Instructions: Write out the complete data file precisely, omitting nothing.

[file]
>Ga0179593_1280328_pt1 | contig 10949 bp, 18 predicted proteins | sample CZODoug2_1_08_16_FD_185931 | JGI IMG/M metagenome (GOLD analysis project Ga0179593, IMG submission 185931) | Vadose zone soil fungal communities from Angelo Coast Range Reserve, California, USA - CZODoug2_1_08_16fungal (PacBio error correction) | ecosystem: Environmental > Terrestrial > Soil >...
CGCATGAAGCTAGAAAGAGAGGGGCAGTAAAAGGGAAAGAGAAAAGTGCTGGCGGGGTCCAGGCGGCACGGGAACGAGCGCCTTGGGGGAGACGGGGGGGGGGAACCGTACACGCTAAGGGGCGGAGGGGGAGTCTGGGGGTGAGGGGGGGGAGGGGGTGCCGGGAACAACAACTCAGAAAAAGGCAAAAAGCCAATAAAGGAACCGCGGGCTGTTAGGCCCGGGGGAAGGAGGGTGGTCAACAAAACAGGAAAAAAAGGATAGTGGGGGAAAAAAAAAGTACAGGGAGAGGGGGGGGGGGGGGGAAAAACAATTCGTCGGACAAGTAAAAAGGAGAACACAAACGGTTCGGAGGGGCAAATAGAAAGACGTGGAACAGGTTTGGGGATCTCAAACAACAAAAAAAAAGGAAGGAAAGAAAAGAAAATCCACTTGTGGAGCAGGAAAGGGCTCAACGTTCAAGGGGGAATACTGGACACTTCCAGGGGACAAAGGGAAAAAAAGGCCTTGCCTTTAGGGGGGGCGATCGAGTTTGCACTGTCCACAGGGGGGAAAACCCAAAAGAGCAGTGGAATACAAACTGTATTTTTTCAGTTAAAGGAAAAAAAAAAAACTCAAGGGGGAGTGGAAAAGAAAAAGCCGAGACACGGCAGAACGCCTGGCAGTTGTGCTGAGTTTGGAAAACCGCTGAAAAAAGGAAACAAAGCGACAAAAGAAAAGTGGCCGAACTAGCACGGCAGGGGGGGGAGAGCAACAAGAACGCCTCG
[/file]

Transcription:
>Ga0179593_1280328_pt1 | contig 10949 bp, 18 predicted proteins | sample CZODoug2_1_08_16_FD_185931 | JGI IMG/M metagenome (GOLD analysis project Ga0179593, IMG submission 185931) | Vadose zone soil fungal communities from Angelo Coast Range Reserve, California, USA - CZODoug2_1_08_16fungal (PacBio error correction) | ecosystem: Environmental > Terrestrial > Soil >...
CGCATGAAGCTAGAAAGAGAGGGGCAGTAAAAGGGAAAGAGAAAAGTGCTGGCGGGGTCCAGGCGGCACGGGAACGAGCGCCTTGGGGGAGACGGGGGGGGGGAACCGTACACGCTAAGGGGCGGAGGGGGAGTCTGGGGGTGAGGGGGGGGAGGGGGTGCCGGGAACAACAACTCAGAAAAAGGCAAAAAGCCAATAAAGGAACCGCGGGCTGTTAGGCCCGGGGGAAGGAGGGTGGTCAACAAAACAGGAAAAAAAGGATAGTGGGGGAAAAAAAAAGTACAGGGAGAGGGGGGGGGGGGGGGAAAAACAATTCGTCGGACAAGTAAAAAGGAGAACACAAACGGTTCGGAGGGGCAAATAGAAAGACGTGGAACAGGTTTGGGGATCTCAAACAACAAAAAAAAAGGAAGGAAAGAAAAGAAAATCCACTTGTGGAGCAGGAAAGGGCTCAACGTTCAAGGGGGAATACTGGACACTTCCAGGGGACAAAGGGAAAAAAAGGCCTTGCCTTTAGGGGGGGCGATCGAGTTTGCACTGTCCACAGGGGGGAAAACCCAAAAGAGCAGTGGAATACAAACTGTATTTTTTCAGTTAAAGGAAAAAAAAAAAACTCAAGGGGGAGTGGAAAAGAAAAAGCCGAGACACGGCAGAACGCCTGGCAGTTGTGCTGAGTTTGGAAAACCGCTGAAAAAAGGAAACAAAGCGACAAAAGAAAAGTGGCCGAACTAGCACGGCAGGGGGGGGAGAGCAACAAGAACGCCTCG